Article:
Students in Kenya Are Helping Launch the Country’s First Satellite Into Space
It will be used to help improve farming methods and monitor the country’s coastline.
Kenya is expected to become the sixth African country to launch a satellite into space — and it will do so with local expertise.
Students and researchers at the University of Nairobi developed the nano-satellite, which is expected to launch this Friday, according to Daily Nation, a local Kenyan news site. It will be used to track farming trends and monitor the country’s coastline, ZME Science reported in January.
“Nano satellites are now the new tools in space of doing research and carrying out commercial activities,” University of Nairobi professor Mwangi Mbuthia said. “It’s a new technology that will play a significant role of how things will be done in the future.”
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Thus far, only five African nations — South Africa, Nigeria, Ghana, Algeria, and Egypt — have launched satellites into space. On Friday, Kenya will become the sixth, when it deploys the nano-satellite from its current location at the International Space Station (ISS).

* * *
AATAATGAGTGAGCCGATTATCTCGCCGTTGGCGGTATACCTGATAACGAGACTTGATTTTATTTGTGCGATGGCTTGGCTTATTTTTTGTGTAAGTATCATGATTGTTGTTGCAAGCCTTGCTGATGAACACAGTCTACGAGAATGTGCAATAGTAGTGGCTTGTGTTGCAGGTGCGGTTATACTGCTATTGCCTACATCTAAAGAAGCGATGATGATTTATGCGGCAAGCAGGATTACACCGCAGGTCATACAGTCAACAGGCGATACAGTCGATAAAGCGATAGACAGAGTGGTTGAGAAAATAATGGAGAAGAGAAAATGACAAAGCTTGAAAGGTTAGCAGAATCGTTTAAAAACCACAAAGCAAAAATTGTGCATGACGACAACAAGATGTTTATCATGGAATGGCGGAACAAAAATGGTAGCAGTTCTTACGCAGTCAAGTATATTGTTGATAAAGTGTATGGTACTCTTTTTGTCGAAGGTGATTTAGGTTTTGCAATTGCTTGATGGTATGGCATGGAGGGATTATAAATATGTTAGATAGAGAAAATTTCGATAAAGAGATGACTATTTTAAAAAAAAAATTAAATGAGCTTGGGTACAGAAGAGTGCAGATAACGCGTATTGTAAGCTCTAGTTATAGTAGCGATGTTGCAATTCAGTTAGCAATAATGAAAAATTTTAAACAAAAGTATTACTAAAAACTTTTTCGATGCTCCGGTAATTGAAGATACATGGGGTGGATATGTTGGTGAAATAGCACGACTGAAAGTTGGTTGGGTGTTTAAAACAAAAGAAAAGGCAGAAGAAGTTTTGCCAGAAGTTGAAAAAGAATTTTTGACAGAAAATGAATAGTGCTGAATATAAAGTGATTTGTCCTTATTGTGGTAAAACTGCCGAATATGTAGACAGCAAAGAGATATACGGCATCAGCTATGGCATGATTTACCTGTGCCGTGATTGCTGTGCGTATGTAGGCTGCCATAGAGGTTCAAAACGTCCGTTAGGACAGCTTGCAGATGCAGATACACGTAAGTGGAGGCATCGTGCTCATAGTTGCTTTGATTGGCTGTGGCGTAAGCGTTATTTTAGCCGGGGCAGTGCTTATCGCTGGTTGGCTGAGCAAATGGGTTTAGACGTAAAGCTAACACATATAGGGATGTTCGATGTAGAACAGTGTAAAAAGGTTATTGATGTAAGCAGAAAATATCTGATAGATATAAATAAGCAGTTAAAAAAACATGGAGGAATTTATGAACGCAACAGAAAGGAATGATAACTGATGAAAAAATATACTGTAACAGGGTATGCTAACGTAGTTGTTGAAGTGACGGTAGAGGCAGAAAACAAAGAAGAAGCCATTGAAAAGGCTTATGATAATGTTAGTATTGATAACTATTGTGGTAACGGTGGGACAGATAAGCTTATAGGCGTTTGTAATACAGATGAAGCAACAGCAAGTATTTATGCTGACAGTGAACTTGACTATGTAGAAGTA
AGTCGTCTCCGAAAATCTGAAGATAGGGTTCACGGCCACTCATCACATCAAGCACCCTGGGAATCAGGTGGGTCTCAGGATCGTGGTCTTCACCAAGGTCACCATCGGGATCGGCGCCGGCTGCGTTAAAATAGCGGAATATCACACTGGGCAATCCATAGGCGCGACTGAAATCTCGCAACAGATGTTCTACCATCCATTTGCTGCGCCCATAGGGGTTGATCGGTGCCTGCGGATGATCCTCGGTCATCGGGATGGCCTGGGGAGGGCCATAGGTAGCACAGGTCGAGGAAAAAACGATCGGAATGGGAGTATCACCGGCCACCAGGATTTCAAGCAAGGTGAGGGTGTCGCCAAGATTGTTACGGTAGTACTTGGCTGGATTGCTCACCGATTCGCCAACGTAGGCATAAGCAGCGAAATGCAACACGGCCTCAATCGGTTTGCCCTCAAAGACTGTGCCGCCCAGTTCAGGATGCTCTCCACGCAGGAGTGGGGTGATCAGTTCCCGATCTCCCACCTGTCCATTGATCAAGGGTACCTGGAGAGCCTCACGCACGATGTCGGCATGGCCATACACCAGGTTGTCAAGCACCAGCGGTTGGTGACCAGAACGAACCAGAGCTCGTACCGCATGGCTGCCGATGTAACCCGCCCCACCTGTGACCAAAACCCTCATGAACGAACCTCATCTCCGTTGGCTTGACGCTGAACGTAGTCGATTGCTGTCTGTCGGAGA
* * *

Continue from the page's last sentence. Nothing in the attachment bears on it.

“This is a milestone in Kenya’s exploration into space,” Kenya’s cabinet secretary for foreign affairs said in a statement.
The project was developed with funding assistance from the Japanese Space Agency (JAXA), according to reports.
Satellite technology can play an important role in the practice of “precision farming,” which advocates say increases crop yields while also protecting the environment.
Kenya, it seems, is on the cutting edge of satellite technology.
In March of this year, researchers at Kenya’s Strathmore University were also involved in the launch of the African Regional Data Cube, a tool using remote mapping technologies to improve food security in Kenya, Senegal, Sierra Leone, Ghana and Tanzania, according to a press release.
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